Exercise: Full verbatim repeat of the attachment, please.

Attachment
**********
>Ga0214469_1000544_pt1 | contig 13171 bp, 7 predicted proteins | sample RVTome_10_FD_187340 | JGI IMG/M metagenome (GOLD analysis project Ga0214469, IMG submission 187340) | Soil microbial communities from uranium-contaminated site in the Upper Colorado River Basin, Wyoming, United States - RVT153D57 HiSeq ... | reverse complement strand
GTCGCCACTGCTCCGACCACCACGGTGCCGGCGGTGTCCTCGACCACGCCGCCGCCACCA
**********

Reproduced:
>Ga0214469_1000544_pt1 | contig 13171 bp, 7 predicted proteins | sample RVTome_10_FD_187340 | JGI IMG/M metagenome (GOLD analysis project Ga0214469, IMG submission 187340) | Soil microbial communities from uranium-contaminated site in the Upper Colorado River Basin, Wyoming, United States - RVT153D57 HiSeq ... | reverse complement strand
GTCGCCACTGCTCCGACCACCACGGTGCCGGCGGTGTCCTCGACCACGCCGCCGCCACCA